Laparoscopic Access Technique in Obese Patients - Dr. R.K. Mishra

Laparoscopic Access in Cases of Morbid Obesity

In obese patients, the incision site should be transumbilical (base of the umbilicus) for the insertion of the Veress needle, because it is the thinnest abdominal wall and even in an obese patient, the amount of fat in trans umbilical region is less compared to other areas of the abdominal wall. The direction of the Veress needle entry in an obese patient should be perpendicular to the abdominal wall and the patient should be in a supine position not in Trendelenburg’s position. Once the Veress needle is inside pneumoperitoneum should be created up to 18 mm Hg. Once the actual pressure is equal to preset pressure and at least 1.5 to 3 liter of gas is introduced, the Veress needle is removed. After removing the Veress needle the initial incision is enlarged up to 11 mm. After enlarging the initial incision, fat should be cleared up to the anterior rectus sheath with the help of hemostat and little finger. In obese patients, it is difficult to lift the abdominal wall alone, the assistant’s hand should be asked for help to have a better grip. If bariatric surgery or fundoplication is planned, then the Veress needle and primary trocar need to be introduced supra umbilical so that the telescope can show the diaphragm and posterior mediastinum during esophageal mobilization.

Patient should be in supine position not in Trendelenburg position
 The patient should be in a supine position not in Trendelenburg position

Abdominal access can be challenging in the patient with a thick abdominal wall; however, all types of entry access can be safely performed by experienced surgeons. In morbidly obese patients, the umbilicus is well below the aortic bifurcation in the supine position. When using the Veress needle technique in obese patients, the left upper quadrant is preferred by many surgeons for initial placement (Palmer's point). If supraumbilical access is used to perform a bariatric surgery assistant’s help should be taken to lift the abdominal wall. Longer ports 20cm in length are required in the case of the obese patient.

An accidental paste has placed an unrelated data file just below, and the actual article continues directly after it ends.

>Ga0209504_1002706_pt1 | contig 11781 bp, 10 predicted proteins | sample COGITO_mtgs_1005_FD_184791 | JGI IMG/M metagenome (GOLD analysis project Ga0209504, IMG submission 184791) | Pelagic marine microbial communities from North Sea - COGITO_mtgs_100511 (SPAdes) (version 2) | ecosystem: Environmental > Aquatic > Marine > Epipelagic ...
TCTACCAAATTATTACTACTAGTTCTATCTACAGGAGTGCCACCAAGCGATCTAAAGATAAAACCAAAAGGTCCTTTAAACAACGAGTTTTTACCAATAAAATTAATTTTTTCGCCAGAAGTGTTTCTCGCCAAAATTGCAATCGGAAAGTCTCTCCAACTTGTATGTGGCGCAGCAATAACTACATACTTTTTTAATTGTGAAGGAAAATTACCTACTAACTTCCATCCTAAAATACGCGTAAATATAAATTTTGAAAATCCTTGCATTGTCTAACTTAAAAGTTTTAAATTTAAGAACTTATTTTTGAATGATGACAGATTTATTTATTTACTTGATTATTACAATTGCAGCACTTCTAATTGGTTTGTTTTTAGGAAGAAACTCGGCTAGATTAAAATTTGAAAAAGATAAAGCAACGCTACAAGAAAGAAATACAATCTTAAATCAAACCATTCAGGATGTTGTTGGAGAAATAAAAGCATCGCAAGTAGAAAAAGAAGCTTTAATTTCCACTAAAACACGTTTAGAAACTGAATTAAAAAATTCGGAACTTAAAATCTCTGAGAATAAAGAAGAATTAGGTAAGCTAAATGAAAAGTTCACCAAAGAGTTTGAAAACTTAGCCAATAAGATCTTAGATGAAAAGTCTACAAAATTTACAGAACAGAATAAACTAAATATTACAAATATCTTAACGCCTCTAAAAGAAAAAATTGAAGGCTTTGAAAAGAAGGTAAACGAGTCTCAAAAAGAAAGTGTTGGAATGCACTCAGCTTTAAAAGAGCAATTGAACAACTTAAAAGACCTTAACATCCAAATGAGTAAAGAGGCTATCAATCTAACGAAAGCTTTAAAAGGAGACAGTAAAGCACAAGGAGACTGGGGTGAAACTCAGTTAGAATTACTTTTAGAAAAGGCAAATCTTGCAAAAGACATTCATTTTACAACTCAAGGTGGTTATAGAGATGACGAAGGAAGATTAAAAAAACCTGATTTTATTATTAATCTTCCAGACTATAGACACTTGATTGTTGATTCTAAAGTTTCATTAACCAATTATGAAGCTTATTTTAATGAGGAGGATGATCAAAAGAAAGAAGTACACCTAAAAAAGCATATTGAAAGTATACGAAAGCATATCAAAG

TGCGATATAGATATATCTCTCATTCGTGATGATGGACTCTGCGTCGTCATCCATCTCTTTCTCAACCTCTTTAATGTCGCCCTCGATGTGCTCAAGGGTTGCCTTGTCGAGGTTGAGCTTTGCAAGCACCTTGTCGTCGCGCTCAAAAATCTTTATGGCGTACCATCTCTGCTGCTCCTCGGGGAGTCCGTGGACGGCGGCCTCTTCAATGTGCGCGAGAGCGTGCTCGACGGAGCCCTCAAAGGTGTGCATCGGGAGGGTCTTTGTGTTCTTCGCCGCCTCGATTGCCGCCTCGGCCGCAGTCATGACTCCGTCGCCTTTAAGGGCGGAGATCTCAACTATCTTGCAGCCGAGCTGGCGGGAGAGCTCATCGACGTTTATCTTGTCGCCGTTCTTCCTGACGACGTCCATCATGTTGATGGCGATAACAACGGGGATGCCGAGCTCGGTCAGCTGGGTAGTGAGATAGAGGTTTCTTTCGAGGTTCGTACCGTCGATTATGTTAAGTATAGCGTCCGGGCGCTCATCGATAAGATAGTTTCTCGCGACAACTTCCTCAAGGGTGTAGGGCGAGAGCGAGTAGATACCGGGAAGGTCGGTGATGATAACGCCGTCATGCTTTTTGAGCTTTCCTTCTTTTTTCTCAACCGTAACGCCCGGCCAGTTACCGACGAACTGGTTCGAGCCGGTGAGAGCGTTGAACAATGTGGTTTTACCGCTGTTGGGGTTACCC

Veress needle introduction in obese patient
 Veress needle introduction in an obese patient

The irrigation test, aspiration test, the saline drop test, and an opening pressure of less than 10 mmHg should all be used to confirm the proper placement of the needle. When using the Hassan technique for patients with a large amount of subcutaneous fat, the incision should be made large enough to identify the abdominal wall fascia and peritoneum. The area beneath the Veress needle insertion site inside the abdomen should be inspected for injuries during the initial laparoscopic evaluation of the abdomen.

Optical trocar entry in obese patient
 Optical trocar entry in obese patients

Ultrasound Visceral Slide

There is a simple preoperative test that can help to identify a safe region for Veress needle insertion in the scarred abdomen. The preoperative detection of anterior abdominal wall adhesions by ultrasonic scanning is a simple and reliable technique of ultrasonic detection and mapping of abdominal wall adhesions. In patients with portal hypertension, a major risk factor upon entry into the abdomen is an injury to large, engorged paraumbilical vessels in the anterior abdominal wall. Major blood loss often results from just entering the abdomen. The use of ultrasound-guided access into the peritoneum for laparoscopic surgery is also a safe and effective approach in a patient presenting with portal hypertension. This technique demonstrates an effective tool in the surgical armamentarium for entering the abdomen in patients with caput-medusae. Once the Veress needle has been inserted, there should still be concern about the risk of causing damage to the trocar. The following techniques have been described for this situation.

Ultrasound-guided entry
 Ultrasound-guided entry

Sounding Test

A fine spinal needle, attached to a saline-filled syringe, is passed into the inflated abdomen. As the needle is slowly advanced, while aspirating, a stream of bubbles is seen in the saline until the needle tip contacts tissue. The needle is then withdrawn towards the surface and the process repeated several times, in different directions, thereby “mapping” the gas-filled cavity and any solid structures.

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